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The Conversation--Kurosawa and Garcia Marquez

June 23, 1991

Author Gabriel Garcia Marquez spoke with 81-year-old Japanese director Akira Kurosawa in Tokyo last October when the film maker was shooting his latest movie, "Rhapsody in August." The film, which is scheduled for release in this country in December, was recently shown at the Cannes Film Festival where, Marquez reports, it received public and critical acclaim but annoyed some U.S. journalists "who considered it hostile to their country." Marquez, a former film critic in Bogata, Colombia as well as the author of "A Hundred Years of Solitude," spoke with Kurosawa on a diverse range of topics for more than six hours.

Gabriel Garcia Marquez: I don't want this conversation between friends to seem like a press interview, but I just have this great curiosity to know a great many other things about you and your work. To begin with, I am interested to know how you write your scripts. First, because I am myself a scriptwriter. And second, because you have made stupendous adaptations of great literary works, and I have many doubts about the adaptations that have been made or could be made of mine.

Akira Kurosawa: When I conceive an original idea that I wish to turn into a script, I lock myself up in a hotel with paper and pencil. At that point I have a general idea of the plot, and I know more or less how it is going to end. If I don't know what scene to begin with, I follow the stream of the ideas that spring up naturally.

Marquez: Is the first thing that comes to your mind an idea or an image?

Kurosawa: I can't explain it very well, but I think it all begins with several scattered images. By contrast, I know that scriptwriters here in Japan first create an overall view of the script, organizing it by scenes, and after systematizing the plot they begin to write. But I don't think that is the right way to do it, since we are not God.

Marquez: Has your method also been that intuitive when you have adapted Shakespeare or Gorky or Dostoevsky?

Kurosawa: Directors who make films halfway may not realize that it is very difficult to convey literary images to the audience through cinematic images. For instance, in adapting a detective novel in which a body was found next to the railroad tracks, a young director insisted that a certain spot corresponded perfectly with the one in the book. "You are wrong," I said. "The problem is that you have already read the novel and you know that a body was found next to the tracks. But for the people who have not read it there is nothing special about the place." That young director was captivated by the magical power of literature without realizing that cinematic images must be expressed in a different way.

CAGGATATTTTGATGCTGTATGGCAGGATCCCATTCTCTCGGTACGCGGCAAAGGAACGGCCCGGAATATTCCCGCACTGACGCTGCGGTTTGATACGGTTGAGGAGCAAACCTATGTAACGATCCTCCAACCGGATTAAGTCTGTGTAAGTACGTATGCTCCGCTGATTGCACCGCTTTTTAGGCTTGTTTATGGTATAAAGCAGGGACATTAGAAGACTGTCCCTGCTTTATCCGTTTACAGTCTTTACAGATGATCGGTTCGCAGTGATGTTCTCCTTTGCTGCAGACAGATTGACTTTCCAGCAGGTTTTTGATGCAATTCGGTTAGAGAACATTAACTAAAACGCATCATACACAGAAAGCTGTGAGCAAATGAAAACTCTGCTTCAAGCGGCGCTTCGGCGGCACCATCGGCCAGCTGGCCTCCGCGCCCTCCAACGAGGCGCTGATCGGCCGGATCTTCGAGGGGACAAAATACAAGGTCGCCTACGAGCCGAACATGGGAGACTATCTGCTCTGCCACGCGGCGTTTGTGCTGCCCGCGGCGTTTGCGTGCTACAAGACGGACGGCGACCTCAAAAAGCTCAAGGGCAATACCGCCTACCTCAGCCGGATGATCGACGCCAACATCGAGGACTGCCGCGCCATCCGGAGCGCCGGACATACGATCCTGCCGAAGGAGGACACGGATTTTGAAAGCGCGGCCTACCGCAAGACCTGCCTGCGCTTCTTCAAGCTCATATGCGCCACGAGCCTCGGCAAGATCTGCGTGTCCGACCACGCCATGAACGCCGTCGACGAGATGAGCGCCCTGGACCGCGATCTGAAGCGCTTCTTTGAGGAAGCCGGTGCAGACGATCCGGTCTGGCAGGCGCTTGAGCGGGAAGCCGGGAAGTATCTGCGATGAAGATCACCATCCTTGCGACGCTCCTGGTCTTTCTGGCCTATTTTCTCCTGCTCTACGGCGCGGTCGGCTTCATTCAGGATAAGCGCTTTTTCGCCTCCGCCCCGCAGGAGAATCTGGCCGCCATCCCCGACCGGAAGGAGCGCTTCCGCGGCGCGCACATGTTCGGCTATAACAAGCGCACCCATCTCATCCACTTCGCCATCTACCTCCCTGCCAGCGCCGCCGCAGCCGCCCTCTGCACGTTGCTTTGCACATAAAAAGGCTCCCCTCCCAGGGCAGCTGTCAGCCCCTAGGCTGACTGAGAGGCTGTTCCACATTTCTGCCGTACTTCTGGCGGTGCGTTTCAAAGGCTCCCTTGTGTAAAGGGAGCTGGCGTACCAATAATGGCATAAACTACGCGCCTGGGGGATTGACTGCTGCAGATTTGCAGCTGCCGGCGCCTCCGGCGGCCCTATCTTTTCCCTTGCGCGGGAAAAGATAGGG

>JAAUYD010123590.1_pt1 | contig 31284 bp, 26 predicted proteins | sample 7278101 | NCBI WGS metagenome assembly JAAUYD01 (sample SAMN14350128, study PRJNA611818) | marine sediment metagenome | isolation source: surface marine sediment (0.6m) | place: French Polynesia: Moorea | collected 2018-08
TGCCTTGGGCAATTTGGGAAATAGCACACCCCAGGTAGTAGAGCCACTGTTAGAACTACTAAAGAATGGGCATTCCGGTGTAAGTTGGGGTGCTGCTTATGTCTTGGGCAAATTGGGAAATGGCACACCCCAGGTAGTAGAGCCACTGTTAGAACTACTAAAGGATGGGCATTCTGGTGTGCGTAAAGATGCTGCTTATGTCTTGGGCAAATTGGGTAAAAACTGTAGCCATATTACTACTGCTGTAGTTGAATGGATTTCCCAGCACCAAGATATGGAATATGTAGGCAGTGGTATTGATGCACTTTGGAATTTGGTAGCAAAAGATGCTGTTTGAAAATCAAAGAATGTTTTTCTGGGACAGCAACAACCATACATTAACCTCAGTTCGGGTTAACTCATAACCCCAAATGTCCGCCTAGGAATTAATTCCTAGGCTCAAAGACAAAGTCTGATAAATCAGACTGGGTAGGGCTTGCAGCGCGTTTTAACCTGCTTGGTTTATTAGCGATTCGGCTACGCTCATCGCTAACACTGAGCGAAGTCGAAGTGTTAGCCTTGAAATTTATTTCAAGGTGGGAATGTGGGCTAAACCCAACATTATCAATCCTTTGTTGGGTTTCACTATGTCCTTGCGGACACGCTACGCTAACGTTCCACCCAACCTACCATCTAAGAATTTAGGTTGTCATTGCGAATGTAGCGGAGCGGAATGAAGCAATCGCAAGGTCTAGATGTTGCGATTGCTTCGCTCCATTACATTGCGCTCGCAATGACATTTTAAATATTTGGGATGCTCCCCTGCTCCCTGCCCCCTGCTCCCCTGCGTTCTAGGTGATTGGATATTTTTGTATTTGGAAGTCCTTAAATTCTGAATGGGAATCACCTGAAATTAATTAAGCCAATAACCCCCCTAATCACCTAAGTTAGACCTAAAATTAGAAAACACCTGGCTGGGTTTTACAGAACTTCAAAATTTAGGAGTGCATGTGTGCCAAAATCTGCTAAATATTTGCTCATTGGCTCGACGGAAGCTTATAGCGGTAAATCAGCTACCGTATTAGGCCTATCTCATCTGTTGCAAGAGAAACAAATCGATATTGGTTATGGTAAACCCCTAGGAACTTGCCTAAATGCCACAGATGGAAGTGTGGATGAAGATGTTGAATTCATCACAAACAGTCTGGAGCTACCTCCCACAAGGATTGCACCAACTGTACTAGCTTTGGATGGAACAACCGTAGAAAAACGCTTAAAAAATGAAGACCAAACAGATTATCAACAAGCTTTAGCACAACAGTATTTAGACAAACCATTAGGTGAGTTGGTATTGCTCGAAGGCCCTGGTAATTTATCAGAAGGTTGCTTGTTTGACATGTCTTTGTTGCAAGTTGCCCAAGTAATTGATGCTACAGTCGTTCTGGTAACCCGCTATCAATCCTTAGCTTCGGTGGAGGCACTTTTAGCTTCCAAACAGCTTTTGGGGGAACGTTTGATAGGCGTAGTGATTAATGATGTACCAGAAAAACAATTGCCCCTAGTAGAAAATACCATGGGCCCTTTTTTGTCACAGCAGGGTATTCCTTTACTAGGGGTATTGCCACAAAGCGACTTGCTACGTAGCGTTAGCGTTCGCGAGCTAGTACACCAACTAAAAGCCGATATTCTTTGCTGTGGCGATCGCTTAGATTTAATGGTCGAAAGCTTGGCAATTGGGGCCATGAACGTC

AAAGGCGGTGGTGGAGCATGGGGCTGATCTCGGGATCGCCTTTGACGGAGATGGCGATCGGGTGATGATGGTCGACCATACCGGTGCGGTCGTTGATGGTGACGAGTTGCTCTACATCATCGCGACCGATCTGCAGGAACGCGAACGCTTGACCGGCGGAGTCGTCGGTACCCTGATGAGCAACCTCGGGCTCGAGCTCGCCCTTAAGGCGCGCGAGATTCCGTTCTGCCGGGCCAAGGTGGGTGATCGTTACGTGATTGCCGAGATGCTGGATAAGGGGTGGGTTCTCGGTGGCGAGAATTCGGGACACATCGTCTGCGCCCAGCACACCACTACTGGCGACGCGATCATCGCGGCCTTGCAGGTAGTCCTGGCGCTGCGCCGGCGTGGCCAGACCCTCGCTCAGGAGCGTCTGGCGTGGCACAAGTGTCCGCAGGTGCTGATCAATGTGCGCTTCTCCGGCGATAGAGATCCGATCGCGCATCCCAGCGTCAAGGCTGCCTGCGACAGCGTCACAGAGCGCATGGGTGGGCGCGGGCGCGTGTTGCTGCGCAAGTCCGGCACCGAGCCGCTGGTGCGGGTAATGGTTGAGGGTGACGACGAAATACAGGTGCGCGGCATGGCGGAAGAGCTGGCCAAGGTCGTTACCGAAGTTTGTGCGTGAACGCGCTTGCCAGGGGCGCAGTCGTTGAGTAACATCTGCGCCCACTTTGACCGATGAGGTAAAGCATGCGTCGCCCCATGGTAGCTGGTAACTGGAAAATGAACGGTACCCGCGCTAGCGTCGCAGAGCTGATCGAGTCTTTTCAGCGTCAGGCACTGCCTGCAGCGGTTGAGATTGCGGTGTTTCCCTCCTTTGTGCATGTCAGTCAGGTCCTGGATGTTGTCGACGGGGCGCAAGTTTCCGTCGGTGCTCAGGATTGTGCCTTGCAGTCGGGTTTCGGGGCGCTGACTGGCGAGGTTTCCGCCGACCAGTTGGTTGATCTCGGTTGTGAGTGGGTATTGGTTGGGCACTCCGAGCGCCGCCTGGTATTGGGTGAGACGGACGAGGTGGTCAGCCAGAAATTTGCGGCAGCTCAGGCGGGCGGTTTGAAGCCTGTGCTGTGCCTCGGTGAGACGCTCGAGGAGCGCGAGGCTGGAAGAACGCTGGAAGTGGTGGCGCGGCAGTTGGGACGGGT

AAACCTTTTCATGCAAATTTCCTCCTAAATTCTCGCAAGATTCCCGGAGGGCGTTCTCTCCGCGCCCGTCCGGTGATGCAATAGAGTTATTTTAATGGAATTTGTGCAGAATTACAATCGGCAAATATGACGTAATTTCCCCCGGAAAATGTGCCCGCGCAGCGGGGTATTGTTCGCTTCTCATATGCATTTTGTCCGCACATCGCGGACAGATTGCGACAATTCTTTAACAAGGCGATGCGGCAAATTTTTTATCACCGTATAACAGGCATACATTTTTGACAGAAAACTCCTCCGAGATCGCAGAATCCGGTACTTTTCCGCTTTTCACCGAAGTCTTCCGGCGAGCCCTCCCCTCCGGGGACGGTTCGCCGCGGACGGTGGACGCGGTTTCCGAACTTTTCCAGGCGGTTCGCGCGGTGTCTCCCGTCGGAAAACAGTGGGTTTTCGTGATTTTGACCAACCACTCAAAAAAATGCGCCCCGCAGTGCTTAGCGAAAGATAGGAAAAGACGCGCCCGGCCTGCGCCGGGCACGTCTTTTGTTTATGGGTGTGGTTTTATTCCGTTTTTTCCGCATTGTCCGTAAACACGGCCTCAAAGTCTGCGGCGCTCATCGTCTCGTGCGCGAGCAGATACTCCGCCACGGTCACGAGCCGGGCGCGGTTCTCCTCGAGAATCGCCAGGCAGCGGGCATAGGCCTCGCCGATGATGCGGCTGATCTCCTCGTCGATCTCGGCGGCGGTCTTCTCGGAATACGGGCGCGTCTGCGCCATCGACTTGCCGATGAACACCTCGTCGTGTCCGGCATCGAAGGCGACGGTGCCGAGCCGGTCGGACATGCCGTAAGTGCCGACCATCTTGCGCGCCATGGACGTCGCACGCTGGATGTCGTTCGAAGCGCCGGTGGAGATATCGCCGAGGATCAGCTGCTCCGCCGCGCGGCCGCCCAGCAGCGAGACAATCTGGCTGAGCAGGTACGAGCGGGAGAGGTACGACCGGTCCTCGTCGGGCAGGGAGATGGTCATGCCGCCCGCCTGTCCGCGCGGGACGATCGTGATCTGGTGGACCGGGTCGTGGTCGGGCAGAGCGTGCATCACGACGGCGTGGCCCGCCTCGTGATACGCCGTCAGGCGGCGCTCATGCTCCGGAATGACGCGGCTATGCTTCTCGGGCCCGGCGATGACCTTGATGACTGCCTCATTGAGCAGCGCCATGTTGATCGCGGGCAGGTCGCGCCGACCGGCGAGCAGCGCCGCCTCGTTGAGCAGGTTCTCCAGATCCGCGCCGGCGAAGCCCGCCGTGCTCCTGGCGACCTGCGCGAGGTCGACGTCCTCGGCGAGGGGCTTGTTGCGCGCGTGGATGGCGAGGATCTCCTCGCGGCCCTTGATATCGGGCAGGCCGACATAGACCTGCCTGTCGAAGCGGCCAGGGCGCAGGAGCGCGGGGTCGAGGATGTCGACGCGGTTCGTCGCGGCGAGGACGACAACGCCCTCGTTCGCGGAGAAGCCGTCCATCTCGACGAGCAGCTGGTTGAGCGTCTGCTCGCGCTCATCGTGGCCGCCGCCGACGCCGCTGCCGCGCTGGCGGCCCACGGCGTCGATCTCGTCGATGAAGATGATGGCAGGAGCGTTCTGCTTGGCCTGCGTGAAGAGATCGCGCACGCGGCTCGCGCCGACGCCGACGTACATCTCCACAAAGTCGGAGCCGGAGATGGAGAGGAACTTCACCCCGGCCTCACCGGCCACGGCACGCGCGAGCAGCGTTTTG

Marquez: Can you remember any image from real life that you consider impossible to express on film?

Kurosawa: Yes. That of a mining town named Ilidachi, where I worked as an assistant director when I was very young. The director had declared at first glance that the atmosphere was magnificent and strange, and that's the reason we filmed it. But the images showed only a run-of-the-mill town, for they were missing something that was known to us: that the working conditions in (the town) are very dangerous, and that the women and children of the miners live in eternal fear for their safety. When one looks at the village one confuses the landscape with that feeling, and one perceives it as stranger than it actually is. But the camera does not see it with the same eyes.

Marquez: The truth is that I know very few novelists who have been satisfied with the adaptation of their books for the screen. What experience have you had with your adaptations?

Kurosawa: Allow me, first, a question: Did you see my film "Red Beard?"

Marquez: I have seen it six times in 20 years and I talked about it to my children almost every day until they were able to see it. So not only is it the one among your films best liked by my family and me, but also one of my favorites in the whole history of cinema.

Kurosawa: "Red Beard" constitutes a point of reference in my evolution. All of my films which precede it are different from the succeeding ones. It was the end of one stage and the beginning of another.

Marquez: That is obvious. Furthermore, within the same film there are two scenes that are extreme in relation to the totality of your work, and they are both unforgettable; one is the praying mantis episode, and the other is the karate fight in the hospital courtyard.

Kurosawa: Yes, but what I wanted to tell you is that the author of the book, Shuguro Yamamoto, had always opposed having his novels made into films. He made an exception with "Red Beard" because I persisted with merciless obstinacy until I succeeded. Yet, when he had finished viewing the film he turned to look at me and said: "Well it's more interesting than my novel."

Marquez: Why did he like it so much, I wonder?

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